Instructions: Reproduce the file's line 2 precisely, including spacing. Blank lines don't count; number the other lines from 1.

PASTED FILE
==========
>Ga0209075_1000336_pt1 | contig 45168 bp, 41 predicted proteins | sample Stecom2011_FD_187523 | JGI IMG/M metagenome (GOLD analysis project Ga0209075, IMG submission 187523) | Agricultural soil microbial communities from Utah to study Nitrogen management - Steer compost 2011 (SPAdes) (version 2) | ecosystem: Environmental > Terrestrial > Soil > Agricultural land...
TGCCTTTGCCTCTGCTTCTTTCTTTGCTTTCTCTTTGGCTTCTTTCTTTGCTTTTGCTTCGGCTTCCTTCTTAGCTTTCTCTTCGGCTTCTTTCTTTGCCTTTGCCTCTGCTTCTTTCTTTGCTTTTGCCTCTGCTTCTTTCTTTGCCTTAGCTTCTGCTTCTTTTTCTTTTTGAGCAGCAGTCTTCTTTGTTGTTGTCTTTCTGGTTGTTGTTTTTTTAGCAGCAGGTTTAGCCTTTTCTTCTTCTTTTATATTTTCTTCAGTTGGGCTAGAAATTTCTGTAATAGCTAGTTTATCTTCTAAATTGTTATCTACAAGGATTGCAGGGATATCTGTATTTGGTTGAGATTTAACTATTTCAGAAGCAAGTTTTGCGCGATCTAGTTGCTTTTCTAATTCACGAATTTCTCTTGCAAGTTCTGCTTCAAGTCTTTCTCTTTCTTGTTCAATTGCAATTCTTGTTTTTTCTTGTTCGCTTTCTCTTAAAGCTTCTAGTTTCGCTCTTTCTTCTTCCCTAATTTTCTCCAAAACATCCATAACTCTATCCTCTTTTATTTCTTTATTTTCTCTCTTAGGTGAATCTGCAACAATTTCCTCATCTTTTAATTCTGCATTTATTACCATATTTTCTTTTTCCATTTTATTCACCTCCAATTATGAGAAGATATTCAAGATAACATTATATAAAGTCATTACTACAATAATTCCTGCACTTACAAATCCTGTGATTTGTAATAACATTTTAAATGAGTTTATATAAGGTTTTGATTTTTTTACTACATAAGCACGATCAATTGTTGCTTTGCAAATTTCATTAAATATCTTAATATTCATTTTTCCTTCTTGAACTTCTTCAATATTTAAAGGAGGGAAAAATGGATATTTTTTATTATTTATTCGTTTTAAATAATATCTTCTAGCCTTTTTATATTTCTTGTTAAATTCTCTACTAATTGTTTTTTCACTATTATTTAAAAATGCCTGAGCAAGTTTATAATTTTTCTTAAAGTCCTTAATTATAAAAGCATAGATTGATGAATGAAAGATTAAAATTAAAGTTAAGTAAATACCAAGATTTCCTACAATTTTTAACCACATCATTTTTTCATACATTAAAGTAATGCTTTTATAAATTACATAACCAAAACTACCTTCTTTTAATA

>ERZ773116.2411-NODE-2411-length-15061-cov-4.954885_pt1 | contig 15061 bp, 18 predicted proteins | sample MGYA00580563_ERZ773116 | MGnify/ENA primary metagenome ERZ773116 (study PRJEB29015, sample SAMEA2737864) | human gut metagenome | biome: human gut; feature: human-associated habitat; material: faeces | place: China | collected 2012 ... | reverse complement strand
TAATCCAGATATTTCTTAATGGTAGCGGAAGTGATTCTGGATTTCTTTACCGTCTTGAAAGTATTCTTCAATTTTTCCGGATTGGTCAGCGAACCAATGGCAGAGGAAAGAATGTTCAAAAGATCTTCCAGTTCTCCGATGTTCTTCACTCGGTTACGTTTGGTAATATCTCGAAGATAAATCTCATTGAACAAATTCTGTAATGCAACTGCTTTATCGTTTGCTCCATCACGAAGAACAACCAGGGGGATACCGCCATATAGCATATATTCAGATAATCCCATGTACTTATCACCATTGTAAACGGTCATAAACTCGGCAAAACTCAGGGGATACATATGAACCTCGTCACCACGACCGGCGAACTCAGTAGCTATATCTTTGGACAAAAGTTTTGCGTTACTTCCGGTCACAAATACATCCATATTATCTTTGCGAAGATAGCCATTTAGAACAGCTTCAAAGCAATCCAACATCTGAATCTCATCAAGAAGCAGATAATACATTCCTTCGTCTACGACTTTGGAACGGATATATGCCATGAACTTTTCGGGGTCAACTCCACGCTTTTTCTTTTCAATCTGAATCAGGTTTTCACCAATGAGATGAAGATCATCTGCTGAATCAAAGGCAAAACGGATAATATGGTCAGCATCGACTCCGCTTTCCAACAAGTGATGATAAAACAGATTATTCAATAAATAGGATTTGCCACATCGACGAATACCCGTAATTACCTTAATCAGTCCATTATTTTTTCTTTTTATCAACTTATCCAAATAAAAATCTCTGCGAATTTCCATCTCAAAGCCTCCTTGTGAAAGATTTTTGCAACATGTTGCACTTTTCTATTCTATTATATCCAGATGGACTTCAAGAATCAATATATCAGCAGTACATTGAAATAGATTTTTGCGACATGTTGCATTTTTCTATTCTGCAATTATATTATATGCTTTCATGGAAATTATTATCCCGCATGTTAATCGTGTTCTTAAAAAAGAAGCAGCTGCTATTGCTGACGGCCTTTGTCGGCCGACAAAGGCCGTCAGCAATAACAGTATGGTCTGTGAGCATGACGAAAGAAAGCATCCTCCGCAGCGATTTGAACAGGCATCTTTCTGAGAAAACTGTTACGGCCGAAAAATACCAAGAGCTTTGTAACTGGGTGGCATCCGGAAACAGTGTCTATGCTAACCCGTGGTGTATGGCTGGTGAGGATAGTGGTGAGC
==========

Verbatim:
TGCCTTTGCCTCTGCTTCTTTCTTTGCTTTCTCTTTGGCTTCTTTCTTTGCTTTTGCTTCGGCTTCCTTCTTAGCTTTCTCTTCGGCTTCTTTCTTTGCCTTTGCCTCTGCTTCTTTCTTTGCTTTTGCCTCTGCTTCTTTCTTTGCCTTAGCTTCTGCTTCTTTTTCTTTTTGAGCAGCAGTCTTCTTTGTTGTTGTCTTTCTGGTTGTTGTTTTTTTAGCAGCAGGTTTAGCCTTTTCTTCTTCTTTTATATTTTCTTCAGTTGGGCTAGAAATTTCTGTAATAGCTAGTTTATCTTCTAAATTGTTATCTACAAGGATTGCAGGGATATCTGTATTTGGTTGAGATTTAACTATTTCAGAAGCAAGTTTTGCGCGATCTAGTTGCTTTTCTAATTCACGAATTTCTCTTGCAAGTTCTGCTTCAAGTCTTTCTCTTTCTTGTTCAATTGCAATTCTTGTTTTTTCTTGTTCGCTTTCTCTTAAAGCTTCTAGTTTCGCTCTTTCTTCTTCCCTAATTTTCTCCAAAACATCCATAACTCTATCCTCTTTTATTTCTTTATTTTCTCTCTTAGGTGAATCTGCAACAATTTCCTCATCTTTTAATTCTGCATTTATTACCATATTTTCTTTTTCCATTTTATTCACCTCCAATTATGAGAAGATATTCAAGATAACATTATATAAAGTCATTACTACAATAATTCCTGCACTTACAAATCCTGTGATTTGTAATAACATTTTAAATGAGTTTATATAAGGTTTTGATTTTTTTACTACATAAGCACGATCAATTGTTGCTTTGCAAATTTCATTAAATATCTTAATATTCATTTTTCCTTCTTGAACTTCTTCAATATTTAAAGGAGGGAAAAATGGATATTTTTTATTATTTATTCGTTTTAAATAATATCTTCTAGCCTTTTTATATTTCTTGTTAAATTCTCTACTAATTGTTTTTTCACTATTATTTAAAAATGCCTGAGCAAGTTTATAATTTTTCTTAAAGTCCTTAATTATAAAAGCATAGATTGATGAATGAAAGATTAAAATTAAAGTTAAGTAAATACCAAGATTTCCTACAATTTTTAACCACATCATTTTTTCATACATTAAAGTAATGCTTTTATAAATTACATAACCAAAACTACCTTCTTTTAATA